As a news junkie and Portland native, I am a lifelong viewer of WCSH, but lately, I find myself grumbling a lot at News Center Maine.
My complaint goes something like this: “Too much weather, not enough news, no sports at all. Too much canned content. Same news morning, noon, and night.”
Don’t get me wrong, I still prefer WCSH to WGME (Sinclair Broadcasting airs conservative propaganda) and WMTW (news of New Hampshire), but I have become something of a curmudgeon about my news.
Weather, for instance, used to be a five- to 10-minute afterthought on the evening news, but now it seems to dominate. There’s so much meteorological talk, in fact, that I often can’t figure out what the weather is actually going to be.
Channel 6 also all but stopped reporting sports after Bruce Glasier died and Lee Goldberg went to mornings. I find myself switching to WMTW for local sports coverage.
And what’s with airing the same stories at 4, 5, 6, and 11 p.m.? It’s not more news, it’s the same news stretched thin. How about some new news, folks.
Then there are these canned Verify spots. I guess if you own 68 stations, as Virginia-based Tegna, WCSH’s parent company, does, it makes good economic sense to franchise the news, but thanks, but no thanks.
When I started watching Channel 6 news in the 1960s, Larry Geraghty was the anchor, Don McWilliams reported local sports and Ellis O’Brien was the weatherman. All three were a bit flakey, but they were our flakes.
One of the reasons WCSH rose to the top in the ratings was the continuity and longevity of its staff, many of whom were local folks. The ageless Pat Callaghan, the late Bruce Glasier, the boyish Rob Caldwell, the eternal Lee Goldberg, and retirees Bill Green, Lee Nelson, and Joe Cupo are News Center lifers.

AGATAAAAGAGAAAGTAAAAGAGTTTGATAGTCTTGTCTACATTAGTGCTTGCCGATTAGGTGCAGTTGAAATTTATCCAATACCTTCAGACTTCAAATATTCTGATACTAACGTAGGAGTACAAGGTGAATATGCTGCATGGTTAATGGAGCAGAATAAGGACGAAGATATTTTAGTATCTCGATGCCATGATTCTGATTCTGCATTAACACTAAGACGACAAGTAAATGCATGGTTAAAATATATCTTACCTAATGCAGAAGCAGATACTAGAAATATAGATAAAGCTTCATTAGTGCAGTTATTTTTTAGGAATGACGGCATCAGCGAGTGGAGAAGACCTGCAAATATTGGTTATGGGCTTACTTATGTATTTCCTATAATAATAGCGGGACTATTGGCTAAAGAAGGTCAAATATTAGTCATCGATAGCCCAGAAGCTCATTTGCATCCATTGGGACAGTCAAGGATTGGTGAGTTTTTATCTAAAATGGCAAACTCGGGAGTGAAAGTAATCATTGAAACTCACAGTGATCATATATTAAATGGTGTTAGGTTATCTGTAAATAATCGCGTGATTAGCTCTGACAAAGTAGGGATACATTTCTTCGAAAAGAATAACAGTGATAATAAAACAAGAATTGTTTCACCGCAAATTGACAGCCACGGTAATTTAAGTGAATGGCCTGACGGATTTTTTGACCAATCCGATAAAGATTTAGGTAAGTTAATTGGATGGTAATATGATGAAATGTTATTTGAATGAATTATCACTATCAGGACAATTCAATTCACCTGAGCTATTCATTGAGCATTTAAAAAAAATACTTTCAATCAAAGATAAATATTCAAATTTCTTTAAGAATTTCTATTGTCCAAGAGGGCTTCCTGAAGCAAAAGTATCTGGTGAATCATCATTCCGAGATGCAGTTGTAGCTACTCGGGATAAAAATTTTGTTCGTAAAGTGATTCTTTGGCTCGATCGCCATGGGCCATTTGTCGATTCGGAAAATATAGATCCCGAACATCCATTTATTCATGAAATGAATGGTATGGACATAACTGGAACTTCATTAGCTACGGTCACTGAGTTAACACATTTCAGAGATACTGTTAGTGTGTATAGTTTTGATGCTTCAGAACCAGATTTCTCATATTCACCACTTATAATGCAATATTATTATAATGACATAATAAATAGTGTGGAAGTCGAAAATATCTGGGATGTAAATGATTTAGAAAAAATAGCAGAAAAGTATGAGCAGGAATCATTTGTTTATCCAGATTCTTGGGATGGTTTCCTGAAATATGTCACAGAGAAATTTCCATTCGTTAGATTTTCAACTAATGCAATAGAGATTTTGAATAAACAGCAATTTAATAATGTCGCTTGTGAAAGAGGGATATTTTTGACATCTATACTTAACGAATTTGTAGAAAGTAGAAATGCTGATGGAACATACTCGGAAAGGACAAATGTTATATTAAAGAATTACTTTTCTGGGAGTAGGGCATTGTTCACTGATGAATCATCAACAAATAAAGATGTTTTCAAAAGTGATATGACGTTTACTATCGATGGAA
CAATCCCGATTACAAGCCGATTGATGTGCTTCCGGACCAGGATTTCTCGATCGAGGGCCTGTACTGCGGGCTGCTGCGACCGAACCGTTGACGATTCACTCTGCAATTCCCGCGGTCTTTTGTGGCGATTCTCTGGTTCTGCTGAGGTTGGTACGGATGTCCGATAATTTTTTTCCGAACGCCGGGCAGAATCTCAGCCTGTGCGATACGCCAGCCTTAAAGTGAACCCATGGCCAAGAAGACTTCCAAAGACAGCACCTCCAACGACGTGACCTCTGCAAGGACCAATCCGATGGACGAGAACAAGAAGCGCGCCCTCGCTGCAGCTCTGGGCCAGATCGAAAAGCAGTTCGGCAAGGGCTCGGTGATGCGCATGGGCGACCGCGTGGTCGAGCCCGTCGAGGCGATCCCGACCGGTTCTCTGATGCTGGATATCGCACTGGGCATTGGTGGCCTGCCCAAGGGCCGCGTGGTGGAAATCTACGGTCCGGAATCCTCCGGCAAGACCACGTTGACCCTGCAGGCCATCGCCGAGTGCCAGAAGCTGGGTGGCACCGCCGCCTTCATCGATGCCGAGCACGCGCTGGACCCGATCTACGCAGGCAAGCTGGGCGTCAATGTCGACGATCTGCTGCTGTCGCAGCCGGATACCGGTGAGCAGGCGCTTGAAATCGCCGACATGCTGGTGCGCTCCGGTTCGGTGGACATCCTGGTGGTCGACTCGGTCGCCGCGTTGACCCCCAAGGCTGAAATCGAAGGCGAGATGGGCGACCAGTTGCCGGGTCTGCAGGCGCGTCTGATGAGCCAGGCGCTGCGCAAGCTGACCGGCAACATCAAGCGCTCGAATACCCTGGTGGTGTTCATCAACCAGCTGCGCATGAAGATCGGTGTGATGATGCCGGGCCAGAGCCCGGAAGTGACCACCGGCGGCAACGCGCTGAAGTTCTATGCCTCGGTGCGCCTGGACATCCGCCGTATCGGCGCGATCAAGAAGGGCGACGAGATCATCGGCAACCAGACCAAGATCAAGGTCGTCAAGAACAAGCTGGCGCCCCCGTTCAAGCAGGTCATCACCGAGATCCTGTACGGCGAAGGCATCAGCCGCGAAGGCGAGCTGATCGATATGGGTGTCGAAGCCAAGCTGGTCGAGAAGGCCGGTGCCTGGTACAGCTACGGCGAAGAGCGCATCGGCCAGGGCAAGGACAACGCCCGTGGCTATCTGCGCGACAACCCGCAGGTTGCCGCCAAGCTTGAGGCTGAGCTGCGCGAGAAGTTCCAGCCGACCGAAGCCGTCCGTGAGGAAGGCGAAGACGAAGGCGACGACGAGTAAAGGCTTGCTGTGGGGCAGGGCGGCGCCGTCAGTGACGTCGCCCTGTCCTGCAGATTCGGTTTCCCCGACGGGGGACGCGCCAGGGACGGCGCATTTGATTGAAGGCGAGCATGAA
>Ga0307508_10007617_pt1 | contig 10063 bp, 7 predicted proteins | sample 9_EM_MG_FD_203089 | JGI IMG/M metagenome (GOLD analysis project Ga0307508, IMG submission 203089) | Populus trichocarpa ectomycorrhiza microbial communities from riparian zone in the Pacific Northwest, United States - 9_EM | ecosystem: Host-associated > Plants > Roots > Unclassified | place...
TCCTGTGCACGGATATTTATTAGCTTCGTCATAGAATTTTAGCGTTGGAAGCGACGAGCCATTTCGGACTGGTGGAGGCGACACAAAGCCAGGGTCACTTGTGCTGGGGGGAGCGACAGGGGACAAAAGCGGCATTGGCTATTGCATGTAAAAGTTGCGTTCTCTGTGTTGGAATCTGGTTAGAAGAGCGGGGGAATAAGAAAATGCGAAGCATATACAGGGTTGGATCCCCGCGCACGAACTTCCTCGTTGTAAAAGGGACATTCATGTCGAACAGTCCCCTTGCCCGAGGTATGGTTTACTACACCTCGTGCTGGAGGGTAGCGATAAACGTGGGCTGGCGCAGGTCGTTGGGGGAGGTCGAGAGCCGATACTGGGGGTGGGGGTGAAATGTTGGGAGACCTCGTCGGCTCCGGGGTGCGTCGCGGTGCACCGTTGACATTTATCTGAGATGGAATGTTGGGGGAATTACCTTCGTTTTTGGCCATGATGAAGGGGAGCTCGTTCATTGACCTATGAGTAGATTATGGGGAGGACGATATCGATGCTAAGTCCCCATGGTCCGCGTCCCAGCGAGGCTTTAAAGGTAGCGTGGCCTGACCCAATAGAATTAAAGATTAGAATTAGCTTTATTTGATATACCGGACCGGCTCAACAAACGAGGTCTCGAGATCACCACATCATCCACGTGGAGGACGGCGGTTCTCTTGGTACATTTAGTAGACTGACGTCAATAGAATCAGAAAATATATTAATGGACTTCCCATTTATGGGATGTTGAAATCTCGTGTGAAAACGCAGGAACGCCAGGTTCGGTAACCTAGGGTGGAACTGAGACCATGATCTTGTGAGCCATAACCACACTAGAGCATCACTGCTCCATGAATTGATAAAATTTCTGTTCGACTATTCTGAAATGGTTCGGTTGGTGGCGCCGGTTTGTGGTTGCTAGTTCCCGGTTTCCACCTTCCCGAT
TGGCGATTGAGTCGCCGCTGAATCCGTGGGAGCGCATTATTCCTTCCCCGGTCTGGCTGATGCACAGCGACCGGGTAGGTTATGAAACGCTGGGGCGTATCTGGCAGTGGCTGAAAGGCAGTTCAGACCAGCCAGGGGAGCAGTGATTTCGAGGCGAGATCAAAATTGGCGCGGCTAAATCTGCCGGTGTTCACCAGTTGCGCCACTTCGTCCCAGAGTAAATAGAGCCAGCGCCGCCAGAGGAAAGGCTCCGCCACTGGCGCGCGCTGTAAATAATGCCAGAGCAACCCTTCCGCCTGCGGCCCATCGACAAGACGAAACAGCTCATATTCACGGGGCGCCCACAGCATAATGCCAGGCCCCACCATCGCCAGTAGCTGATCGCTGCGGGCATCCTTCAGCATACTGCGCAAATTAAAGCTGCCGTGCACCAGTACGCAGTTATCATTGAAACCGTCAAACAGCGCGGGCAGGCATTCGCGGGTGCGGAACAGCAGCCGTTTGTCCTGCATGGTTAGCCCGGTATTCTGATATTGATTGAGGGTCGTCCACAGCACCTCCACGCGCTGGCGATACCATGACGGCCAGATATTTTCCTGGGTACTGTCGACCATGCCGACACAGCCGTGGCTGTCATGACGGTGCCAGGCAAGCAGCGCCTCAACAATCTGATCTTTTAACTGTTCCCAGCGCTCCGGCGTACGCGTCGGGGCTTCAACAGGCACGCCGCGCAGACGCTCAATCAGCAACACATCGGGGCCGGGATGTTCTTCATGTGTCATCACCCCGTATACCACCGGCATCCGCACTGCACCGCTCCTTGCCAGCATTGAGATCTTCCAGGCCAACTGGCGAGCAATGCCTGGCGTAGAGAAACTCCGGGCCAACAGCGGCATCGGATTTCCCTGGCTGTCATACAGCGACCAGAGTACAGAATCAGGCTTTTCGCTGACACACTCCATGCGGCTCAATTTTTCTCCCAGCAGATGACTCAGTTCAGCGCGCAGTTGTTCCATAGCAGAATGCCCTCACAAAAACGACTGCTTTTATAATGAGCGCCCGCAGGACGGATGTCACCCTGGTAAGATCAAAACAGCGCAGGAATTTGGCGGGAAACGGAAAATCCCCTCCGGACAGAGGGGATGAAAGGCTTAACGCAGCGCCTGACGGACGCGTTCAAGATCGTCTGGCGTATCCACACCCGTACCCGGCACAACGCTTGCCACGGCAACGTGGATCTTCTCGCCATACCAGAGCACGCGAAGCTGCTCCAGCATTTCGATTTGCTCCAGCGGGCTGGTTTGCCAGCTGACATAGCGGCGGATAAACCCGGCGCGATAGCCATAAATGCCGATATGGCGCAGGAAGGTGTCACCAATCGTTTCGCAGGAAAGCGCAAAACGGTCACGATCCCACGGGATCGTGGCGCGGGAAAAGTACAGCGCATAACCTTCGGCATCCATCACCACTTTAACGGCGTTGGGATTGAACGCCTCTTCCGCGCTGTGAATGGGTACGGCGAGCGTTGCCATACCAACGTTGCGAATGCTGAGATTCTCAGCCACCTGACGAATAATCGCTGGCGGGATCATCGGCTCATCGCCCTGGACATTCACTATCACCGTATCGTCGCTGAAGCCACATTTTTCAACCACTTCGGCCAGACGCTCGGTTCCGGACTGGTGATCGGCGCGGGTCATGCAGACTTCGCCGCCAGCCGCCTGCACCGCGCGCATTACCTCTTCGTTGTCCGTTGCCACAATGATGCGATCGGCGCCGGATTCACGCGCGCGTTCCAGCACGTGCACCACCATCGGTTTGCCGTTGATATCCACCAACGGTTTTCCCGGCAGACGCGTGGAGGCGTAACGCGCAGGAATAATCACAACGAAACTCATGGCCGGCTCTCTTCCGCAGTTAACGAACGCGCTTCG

And the boys were always complemented by a worldly woman from away. There was a time in the late 1980s when I was convinced that Michelle Gillen (1970s), Jan Fox (1980s), and Cindy Williams (since 1989) were all the same person.
Gillen became a major reporter in Miami and two years ago settled an age discrimination suit against her employer. And Fox became an Emmy-winning reporter and anchor at WUSA in Washington, D.C.
The WCSH formula also calls for a girl-next-door reporter, a position admirably filled over the years by Kathleen Shannon, Caroline Cornish, and now Amanda Hill. My guess is Hannah Dineen will be up next now that Jessica Gagne has left.
And then there’s the Lite ‘n’ Brite feature reporter. Dave Silverbrand played that role with “Dave’s People” on WGME. Bob Elliott came back to Portland from the bigtime to tape “Bob’s Basement” from 1986 to 1996. And “Bill Green’s Maine” aired from 2000 until his retirement in 2019.
Silverbrand is still doing “Dave’s People” for KIEM-TV in Eureka, California. Elliott died of a heart attack while riding his bike in Fort Williams in 1997. And Green traded on his television persona to help reelect U.S. Sen. Susan Collins last year.
But when I think back over my long, voyeuristic association with WCSH, the person I most often think of is Fred Nutter, the station’s long-time news and editorial director. It’s not the gruff, old-school Fred Nutter delivering the official Channel 6 editorial line I remember as much as the chain-smoking Fred Nutter I often ran into huddled against the winter cold out on Congress Square smoking a butt.
And that’s the news at 6.
Edgar Allen Beem has been writing The Universal Notebook weekly since 2003, first for The Forecaster and now for the Phoenix. He also writes the Art Seen feature.